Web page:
koi ponds

Should You Build a Koi Pond?

The history of raising nishikigoi fish (popularly known as koi) for decorative purposes dates back to the 1820’s. Japanese breeders bred the Amur carp for their ornate color variations then revealed the ornamental fish to the public during a 1914 exhibit in Tokyo. From then on, koi ponds quickly became a worldwide phenomenon. Much like tending to a rose garden, cultivating a koi pond became synonymous with cultivating beauty, vitality, and tranquility.

If you’ve ever played with a Japanese rock garden, you may understand the sense of calm that can come from any active meditative practice. The same holds true of starting and maintaining a koi pond. It’s not easy. In fact, koi ponds can be quite difficult to get right. Water needs to be perfectly filtered, aerated, and temperature controlled. Size, depth, and longevity are all factors. But the rewards that come with creating something so beautiful are well worth it.

The Benefits of Koi Ponds

According to the principles of Japanese aesthetics, water, greenery, and animals return us to our natural state. In other words, when we are surrounded by nature and natural elements our own well-being is enhanced. Japanese koi ponds then, can add a sense of serenity that flowers alone cannot accomplish. For those who already understand the benefits of gardening, those benefits can be enhanced by the addition of a small ornamental pond. Crystal clear water, vibrant green lily pads, and a burst of golden color swimming in their midst, are benefit enough.

However, none of this is to say that koi ponds are purely aesthetic. There are certainly practical and functional benefits as well. For instance, koi fish are wonderful at mitigating mosquito populations. Not to mention, koi ponds create an aquaculture that attracts snails and crustaceans as well as a variety of water plants. For those interested in beekeeping, these water gardens provide moisture for controlling the humidity of the colony and keeping honey from solidifying.

Things To Consider Before Building a Koi Pond

If, so far, we’ve made this sound like an enchanting hobby, there are few things you might want to consider before you jump right in and start a koi pond. For starters, it’s important to remember that what you are actually building is an ecosystem. A container in which live fish can thrive and grow. One medium-sized koi requires at least 250-300 gallons of water. That means if you have several fish, you’re looking at a pretty large pond.

Proper filtration, drainage, and water temperature are important considerations. In the winter, koi can withstand a certain amount of ice, but the pond needs to have at least some access to the air. And if there are predators in the surrounding area, fences or electrical fences might be a necessary installment as well. Finally, remember that koi fish can be expensive to purchase and maintain (some of them range in the thousands) and they can live more than 100 years in good conditions.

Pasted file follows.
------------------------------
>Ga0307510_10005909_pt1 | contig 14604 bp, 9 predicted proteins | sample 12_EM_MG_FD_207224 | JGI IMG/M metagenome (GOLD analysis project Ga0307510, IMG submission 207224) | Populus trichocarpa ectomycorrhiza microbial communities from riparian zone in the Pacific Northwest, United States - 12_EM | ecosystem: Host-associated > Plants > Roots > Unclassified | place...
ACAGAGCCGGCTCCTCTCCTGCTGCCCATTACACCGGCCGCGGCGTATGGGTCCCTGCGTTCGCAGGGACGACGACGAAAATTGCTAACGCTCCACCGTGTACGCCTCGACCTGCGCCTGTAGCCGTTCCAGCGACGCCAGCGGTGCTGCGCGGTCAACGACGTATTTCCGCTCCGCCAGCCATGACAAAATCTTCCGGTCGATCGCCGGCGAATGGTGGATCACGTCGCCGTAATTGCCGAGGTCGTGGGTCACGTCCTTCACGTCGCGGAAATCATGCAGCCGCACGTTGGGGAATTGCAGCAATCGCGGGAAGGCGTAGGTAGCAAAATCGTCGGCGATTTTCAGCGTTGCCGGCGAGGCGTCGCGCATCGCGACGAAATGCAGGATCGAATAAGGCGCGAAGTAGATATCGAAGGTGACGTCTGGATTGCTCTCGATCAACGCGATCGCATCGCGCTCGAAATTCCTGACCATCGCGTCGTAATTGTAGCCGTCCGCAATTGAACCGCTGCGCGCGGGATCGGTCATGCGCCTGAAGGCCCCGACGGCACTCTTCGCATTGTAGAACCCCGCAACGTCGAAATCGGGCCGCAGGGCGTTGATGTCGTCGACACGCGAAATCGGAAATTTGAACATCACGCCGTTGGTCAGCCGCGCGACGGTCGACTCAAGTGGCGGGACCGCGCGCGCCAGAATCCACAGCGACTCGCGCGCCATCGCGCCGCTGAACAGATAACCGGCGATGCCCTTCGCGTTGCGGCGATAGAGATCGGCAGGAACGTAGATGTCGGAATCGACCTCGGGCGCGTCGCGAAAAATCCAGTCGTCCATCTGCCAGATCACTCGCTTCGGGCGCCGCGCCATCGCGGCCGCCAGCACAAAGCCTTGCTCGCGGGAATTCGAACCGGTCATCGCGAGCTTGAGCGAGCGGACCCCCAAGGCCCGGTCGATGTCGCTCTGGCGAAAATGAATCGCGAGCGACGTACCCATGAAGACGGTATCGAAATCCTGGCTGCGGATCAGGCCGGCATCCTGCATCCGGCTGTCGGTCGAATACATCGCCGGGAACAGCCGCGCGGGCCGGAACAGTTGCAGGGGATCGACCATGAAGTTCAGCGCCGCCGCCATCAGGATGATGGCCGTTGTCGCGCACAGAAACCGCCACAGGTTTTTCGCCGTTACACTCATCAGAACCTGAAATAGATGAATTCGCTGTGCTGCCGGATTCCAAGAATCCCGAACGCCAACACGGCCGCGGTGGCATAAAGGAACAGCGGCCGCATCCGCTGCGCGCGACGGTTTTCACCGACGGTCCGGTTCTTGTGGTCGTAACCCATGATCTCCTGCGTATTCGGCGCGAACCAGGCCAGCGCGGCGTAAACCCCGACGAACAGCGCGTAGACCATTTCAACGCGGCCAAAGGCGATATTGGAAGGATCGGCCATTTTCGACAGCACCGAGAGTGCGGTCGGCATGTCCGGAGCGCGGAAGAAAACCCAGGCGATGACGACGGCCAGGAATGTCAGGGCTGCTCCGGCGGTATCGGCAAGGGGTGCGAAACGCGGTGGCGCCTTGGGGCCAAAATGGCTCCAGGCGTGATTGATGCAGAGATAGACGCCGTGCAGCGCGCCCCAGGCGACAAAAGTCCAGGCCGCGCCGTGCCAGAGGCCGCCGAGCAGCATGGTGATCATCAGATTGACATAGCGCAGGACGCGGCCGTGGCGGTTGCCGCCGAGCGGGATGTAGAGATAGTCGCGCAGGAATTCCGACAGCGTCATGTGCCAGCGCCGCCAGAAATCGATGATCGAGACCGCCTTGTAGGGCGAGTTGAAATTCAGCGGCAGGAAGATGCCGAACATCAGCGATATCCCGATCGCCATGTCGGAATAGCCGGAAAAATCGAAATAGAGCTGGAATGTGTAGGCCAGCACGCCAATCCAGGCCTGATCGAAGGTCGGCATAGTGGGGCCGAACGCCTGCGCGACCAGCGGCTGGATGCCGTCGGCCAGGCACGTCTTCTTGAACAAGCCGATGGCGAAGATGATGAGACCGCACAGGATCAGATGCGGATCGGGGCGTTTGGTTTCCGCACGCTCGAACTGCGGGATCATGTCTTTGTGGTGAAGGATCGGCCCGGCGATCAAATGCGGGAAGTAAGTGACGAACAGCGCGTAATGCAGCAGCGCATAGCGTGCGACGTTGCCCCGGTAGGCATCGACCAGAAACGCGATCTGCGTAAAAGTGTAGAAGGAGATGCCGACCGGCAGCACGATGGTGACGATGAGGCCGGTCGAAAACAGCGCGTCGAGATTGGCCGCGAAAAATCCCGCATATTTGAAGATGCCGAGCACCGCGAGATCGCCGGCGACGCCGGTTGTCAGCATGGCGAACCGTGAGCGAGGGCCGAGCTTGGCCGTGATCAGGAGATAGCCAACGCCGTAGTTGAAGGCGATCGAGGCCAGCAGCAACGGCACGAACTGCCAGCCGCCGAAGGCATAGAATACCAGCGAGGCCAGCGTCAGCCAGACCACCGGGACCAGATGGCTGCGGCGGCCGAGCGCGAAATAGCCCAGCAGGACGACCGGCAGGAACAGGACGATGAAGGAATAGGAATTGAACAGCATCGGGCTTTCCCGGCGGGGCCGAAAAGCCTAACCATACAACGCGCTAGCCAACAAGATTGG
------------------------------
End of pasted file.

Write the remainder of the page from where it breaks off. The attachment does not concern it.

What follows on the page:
Taking Proper Care of a Koi Pond

One of the most important things to think about when building a koi pond, is what you intend to line your pond with. In order to prevent water seepage, your pond must be lined with some form of geomembrane material. However, not just any material will do. In fact, many geomembrane liners leech hazardous substances into the water that can be detrimental—if not fatal—to the health of your fish.

To avoid this, make sure you use potable-grade liners. BTL Liners make NSF certified potable-grade liners. That means they are food, drinking water, plant, and fish safe. They are reviewed by the toxicology department of the National Sanitation Foundation and do not release plasticizers or harmful byproducts into the water they are lining. This makes them safe for organic farming methods, aquaponics, hydroponics, and yes, koi ponds.

If you are interested in building a koi pond, talk to one of our specialists. We would love to help you calculate exactly what size your koi pond should be and how much lining material you will need to make it.

2 responses to “Should You Build a Koi Pond?

  1. My Pond’s HOLE is already dug and my contractor has skipped out. The length, including 12 ft of the length for the natural Gravel Filter, aka Bog, totals 65 feet. The width varies from 6 ft to 16 ft and averages about 13 ft. It will be 3 feet deep at the Footer (all round the edge) and 4 1/2 feet at the Suction (aka ‘Drain’) to the Strainer and Main Pump. Graded ever so slightly from the Bog (east) end to the Suction (west) end. It will have a total of Four (4) Waterfalls. One (1st) at about 4 ft above ground, being at the head of a Stream and the second (2nd) at the end of that same stream, about 1 foot or less above ground and about 8-10 feet wide and will be about 6-7 feet from the Suction The small drop of 1 foot or less will be so as to not affect the Suctions function. The 3rd will be the outlet from the Bog. And the 4th will be from (about) a 5 ft high ‘mountain’,
    4 to 4 1/2 above ground near my front door and will be a cascading type Waterfall.
    I am quite undecided between a reinforced concrete Pond and a Liner Pond overcoated with spray on UREA.

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